sim_apply {clarify}  R Documentation 
Apply a function to simulated parameter values
Description
sim_apply()
applies a function that produces quantities of
interest to each set of simulated coefficients produced by sim()
; these
calculated quantities form the posterior sampling distribution for the
quantities of interest. Capabilities are available for parallelization.
Usage
sim_apply(sim, FUN, verbose = TRUE, cl = NULL, ...)
Arguments
sim 
a 
FUN 
a function to be applied to each set of simulated coefficients. See Details. 
verbose 

cl 
a cluster object created by 
... 
optional arguments passed to 
Details
sim_apply()
applies a function, FUN
, to each set of simulated
coefficients, similar to apply()
. This function should return a numeric
vector containing one or more estimated quantities. This should be a named
vector to more easily keep track of the meaning of each estimated quantity.
Care should be taken to ensure that the returned vector is the same length
each time FUN
is called. NA
s are allowed in the output but should be
avoided if possible.
The arguments to FUN
can be specified in a few ways. If FUN
has an
argument called coefs
, a simulated set of coefficients will be passed to
this argument, and FUN
should compute and return a quantity based on the
coefficients (e.g., the difference between two coefficients if one wants to
test whether two coefficients are equal). If FUN
has an argument called
fit
, a model fit object of the same type as the one originally supplied
to sim()
(e.g., an lm
or glm
object) will be passed to this argument,
where the coefficients of the fit object have been replaced by the
simulated coefficients generated by sim()
, and FUN
should compute and
return a quantity based on the model fit (e.g., a computation based on the
output of predict()
). If neither coefs
nor fit
are the names of
arguments to FUN
, the model fit object with replaced coefficients will be
supplied to the first argument of FUN
.
When custom coefficients are supplied to sim()
, i.e., when the coefs
argument to sim()
is not left at its default value, FUN
must accept a
coefs
argument and a warning will be thrown if it accepts a fit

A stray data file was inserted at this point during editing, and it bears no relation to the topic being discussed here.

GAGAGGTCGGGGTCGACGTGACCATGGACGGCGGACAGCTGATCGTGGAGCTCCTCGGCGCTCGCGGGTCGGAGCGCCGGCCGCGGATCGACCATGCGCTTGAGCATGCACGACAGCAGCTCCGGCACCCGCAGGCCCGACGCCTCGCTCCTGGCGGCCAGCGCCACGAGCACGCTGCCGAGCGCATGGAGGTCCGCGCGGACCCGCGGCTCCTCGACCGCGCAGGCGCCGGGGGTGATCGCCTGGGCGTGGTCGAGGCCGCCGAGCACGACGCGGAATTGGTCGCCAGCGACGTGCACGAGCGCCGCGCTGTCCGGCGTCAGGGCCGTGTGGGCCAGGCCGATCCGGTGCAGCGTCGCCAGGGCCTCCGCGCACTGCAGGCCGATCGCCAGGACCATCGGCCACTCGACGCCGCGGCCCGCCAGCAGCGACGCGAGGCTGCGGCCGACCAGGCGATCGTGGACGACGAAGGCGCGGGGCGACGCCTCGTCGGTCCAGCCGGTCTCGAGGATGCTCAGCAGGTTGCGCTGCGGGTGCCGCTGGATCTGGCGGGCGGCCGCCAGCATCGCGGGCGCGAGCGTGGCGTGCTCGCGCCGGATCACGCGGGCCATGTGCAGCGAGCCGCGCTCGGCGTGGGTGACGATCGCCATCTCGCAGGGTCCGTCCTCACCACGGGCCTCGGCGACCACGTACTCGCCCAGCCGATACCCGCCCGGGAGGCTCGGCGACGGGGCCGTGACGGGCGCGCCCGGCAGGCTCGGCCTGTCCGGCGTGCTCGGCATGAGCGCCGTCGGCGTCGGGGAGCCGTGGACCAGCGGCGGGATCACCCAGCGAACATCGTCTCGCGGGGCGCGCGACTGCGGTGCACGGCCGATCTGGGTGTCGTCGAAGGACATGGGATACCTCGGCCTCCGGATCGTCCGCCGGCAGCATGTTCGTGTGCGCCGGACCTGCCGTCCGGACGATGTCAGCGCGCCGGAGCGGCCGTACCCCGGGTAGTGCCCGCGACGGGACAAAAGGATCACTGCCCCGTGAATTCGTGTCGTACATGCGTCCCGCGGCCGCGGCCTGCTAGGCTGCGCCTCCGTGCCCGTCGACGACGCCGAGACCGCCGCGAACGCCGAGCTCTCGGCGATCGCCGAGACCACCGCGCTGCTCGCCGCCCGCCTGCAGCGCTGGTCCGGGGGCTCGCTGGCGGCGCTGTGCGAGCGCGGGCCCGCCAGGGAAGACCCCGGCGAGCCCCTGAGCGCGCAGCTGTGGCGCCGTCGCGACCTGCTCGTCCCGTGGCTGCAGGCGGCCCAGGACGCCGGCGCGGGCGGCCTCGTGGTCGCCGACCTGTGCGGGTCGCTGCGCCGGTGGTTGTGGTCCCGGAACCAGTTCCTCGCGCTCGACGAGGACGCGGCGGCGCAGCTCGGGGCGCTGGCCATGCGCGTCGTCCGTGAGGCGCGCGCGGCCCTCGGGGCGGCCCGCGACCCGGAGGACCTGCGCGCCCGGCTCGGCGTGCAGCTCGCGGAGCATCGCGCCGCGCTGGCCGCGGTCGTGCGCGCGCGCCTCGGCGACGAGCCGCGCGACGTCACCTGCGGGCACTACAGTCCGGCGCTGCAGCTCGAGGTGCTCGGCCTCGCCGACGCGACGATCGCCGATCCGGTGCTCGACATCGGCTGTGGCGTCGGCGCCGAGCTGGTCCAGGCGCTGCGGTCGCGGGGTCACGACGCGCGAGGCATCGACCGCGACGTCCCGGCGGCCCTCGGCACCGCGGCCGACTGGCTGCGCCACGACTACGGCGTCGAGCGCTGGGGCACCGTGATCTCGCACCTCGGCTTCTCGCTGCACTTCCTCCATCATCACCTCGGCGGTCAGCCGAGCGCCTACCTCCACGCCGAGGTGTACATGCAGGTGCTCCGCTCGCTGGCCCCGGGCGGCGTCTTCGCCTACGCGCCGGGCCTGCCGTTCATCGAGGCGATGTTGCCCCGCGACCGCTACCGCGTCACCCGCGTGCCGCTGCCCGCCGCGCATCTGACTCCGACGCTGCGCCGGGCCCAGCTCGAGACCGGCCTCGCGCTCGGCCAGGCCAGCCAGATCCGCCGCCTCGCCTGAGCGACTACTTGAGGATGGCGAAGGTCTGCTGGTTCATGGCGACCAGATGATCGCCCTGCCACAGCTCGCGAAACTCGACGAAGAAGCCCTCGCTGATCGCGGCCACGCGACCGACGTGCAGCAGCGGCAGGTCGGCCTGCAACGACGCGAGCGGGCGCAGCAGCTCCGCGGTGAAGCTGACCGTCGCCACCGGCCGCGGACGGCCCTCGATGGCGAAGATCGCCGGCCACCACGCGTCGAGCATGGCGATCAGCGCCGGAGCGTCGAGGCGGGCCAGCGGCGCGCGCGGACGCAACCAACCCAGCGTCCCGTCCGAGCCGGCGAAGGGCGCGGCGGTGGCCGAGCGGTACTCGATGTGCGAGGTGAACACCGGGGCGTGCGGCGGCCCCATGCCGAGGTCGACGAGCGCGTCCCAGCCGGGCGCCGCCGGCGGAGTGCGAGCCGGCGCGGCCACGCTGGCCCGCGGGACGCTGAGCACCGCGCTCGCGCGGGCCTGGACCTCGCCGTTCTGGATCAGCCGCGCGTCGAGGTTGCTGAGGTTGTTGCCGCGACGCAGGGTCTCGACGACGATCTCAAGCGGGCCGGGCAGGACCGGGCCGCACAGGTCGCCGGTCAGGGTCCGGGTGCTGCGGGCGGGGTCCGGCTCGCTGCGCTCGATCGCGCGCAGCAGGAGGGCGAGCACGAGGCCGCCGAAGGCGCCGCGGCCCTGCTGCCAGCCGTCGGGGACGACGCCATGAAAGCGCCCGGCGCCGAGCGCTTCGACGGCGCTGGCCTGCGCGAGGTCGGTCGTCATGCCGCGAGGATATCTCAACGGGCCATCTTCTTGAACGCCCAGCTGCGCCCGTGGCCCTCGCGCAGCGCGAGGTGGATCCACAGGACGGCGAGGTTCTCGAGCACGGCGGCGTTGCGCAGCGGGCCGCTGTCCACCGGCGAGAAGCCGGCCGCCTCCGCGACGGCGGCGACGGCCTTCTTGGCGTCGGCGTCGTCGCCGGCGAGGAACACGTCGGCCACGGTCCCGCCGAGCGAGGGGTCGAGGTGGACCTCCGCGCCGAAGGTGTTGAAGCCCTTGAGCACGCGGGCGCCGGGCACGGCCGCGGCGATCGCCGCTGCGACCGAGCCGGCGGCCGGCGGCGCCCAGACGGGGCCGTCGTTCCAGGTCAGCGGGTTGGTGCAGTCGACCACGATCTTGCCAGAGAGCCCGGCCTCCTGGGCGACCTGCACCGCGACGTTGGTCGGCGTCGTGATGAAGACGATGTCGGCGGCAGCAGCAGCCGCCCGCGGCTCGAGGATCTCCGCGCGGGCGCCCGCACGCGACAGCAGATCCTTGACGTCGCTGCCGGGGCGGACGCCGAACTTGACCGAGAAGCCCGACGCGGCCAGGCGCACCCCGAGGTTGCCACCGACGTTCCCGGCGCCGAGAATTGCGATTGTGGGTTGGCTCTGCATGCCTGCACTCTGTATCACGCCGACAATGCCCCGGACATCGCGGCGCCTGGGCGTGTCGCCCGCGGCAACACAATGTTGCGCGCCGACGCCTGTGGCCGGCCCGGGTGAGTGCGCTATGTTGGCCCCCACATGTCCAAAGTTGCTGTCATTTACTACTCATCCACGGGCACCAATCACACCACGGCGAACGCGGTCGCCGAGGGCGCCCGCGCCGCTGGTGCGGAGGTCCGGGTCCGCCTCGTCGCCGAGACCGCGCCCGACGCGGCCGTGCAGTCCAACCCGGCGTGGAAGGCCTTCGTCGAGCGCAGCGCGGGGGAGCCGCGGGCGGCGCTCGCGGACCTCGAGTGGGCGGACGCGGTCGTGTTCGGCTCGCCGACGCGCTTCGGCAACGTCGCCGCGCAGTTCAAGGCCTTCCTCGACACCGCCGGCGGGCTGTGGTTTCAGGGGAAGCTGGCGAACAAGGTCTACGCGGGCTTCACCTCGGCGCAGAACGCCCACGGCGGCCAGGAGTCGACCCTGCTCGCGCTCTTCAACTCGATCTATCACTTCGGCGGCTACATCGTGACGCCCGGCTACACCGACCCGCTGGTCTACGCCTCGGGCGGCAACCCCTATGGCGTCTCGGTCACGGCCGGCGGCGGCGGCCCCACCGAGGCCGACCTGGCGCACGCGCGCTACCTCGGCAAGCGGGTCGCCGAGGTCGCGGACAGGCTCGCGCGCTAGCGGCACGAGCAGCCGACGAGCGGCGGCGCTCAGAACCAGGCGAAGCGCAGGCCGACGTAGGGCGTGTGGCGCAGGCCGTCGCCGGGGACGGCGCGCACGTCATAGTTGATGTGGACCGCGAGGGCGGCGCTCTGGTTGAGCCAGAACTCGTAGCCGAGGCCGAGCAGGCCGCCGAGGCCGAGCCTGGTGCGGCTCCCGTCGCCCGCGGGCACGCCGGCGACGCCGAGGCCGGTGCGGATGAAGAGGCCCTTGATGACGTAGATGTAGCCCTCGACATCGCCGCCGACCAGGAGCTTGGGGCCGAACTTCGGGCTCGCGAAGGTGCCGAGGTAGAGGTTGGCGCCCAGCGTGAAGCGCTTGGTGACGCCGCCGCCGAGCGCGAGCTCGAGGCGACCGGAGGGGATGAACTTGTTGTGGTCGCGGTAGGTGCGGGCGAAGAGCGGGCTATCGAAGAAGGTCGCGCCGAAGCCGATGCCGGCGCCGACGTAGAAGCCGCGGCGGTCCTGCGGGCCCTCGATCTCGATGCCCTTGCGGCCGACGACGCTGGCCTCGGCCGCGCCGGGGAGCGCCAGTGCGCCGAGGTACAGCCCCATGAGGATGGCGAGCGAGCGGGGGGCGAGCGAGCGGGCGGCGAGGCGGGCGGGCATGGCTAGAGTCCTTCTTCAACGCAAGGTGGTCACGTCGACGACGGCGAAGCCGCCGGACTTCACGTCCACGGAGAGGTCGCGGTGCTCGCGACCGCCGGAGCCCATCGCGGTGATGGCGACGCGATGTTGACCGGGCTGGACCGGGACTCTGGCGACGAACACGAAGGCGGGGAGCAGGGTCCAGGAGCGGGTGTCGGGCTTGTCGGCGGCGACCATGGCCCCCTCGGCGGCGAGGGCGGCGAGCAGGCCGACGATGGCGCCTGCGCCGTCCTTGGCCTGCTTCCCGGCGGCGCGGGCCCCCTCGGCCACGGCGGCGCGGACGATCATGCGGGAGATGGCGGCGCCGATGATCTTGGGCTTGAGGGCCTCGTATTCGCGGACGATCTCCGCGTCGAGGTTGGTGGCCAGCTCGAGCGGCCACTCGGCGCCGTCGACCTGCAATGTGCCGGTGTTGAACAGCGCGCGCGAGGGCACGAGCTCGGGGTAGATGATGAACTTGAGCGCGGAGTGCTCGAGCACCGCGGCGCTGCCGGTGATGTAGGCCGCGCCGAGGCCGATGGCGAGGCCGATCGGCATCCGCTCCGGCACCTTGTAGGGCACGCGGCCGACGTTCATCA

argument. This is because sim_apply()
does not know how to reconstruct
the original fit object with the new coefficients inserted. The quantities
computed by sim_apply()
must therefore be computed directly from the
coefficients.
If FUN
is not supplied at all, the simulated values of the coefficients will be returned in the output with a warning. Set FUN
to NULL
or verbose
to FALSE
to suppress this warning.
sim_apply()
with multiply imputed data
When using misim()
and sim_apply()
with multiply imputed data, the
coefficients are supplied to the model fit corresponding to the imputation
identifier associated with each set of coefficients, which means if FUN
uses a dataset extracted from a model (e.g., using insight::get_data()
), it will do so from the model fit in
the corresponding imputation.
The original estimates (see Value below) are computed as the mean of the
estimates across the imputations using the original coefficients averaged
across imputations. That is, first, the coefficients estimated in the
models in the imputed datasets are combined to form a single set of pooled
coefficients; then, for each imputation, the quantities of interest are
computed using the pooled coefficients; finally, the mean of the resulting
estimates across the imputations are taken as the "original" estimates.
Note this procedure is only valid for quantities with symmetric sampling
distributions, which excludes quantities like risk ratios and odds ratios,
but includes log risk ratios and log odds ratios. The desired quantities
can be transformed from their log versions using
transform()
.
Value
A clarify_est
object, which is a matrix with a column for each
estimated quantity and a row for each simulation. The original estimates
(FUN
applied to the original coefficients or model fit object) are stored
in the attribute "original"
. The "sim_hash"
attribute contains the
simulation hash produced by sim()
.
See Also

sim()
for generating the simulated coefficients 
summary.clarify_est()
for computing pvalues and confidence intervals for the estimated quantities 
plot.clarify_est()
for plotting estimated quantities and their simulated posterior sampling distribution.
Examples
data("lalonde", package = "MatchIt")
fit < lm(re78 ~ treat + age + race + nodegree + re74,
data = lalonde)
coef(fit)
set.seed(123)
s < sim(fit, n = 500)
# Function to compare predicted values for two units
# using `fit` argument
sim_fun < function(fit) {
pred1 < unname(predict(fit, newdata = lalonde[1,]))
pred2 < unname(predict(fit, newdata = lalonde[2,]))
c(pred1 = pred1, pred2 = pred2)
}
est < sim_apply(s, sim_fun, verbose = FALSE)
# Add difference between predicted values as
# additional quantity
est < transform(est, `diff 12` = pred1  pred2)
# Examine estimates and confidence intervals
summary(est)
# Function to compare coefficients using `coefs`
# argument
sim_fun < function(coefs) {
setNames(coefs["racewhite"]  coefs["racehispan"],
"wh  his")
}
est < sim_apply(s, sim_fun, verbose = FALSE)
# Examine estimates and confidence intervals
summary(est)
# Another way to do the above:
est < sim_apply(s, FUN = NULL)
est < transform(est,
`wh  his` = `racewhite`  `racehispan`)
summary(est, parm = "wh  his")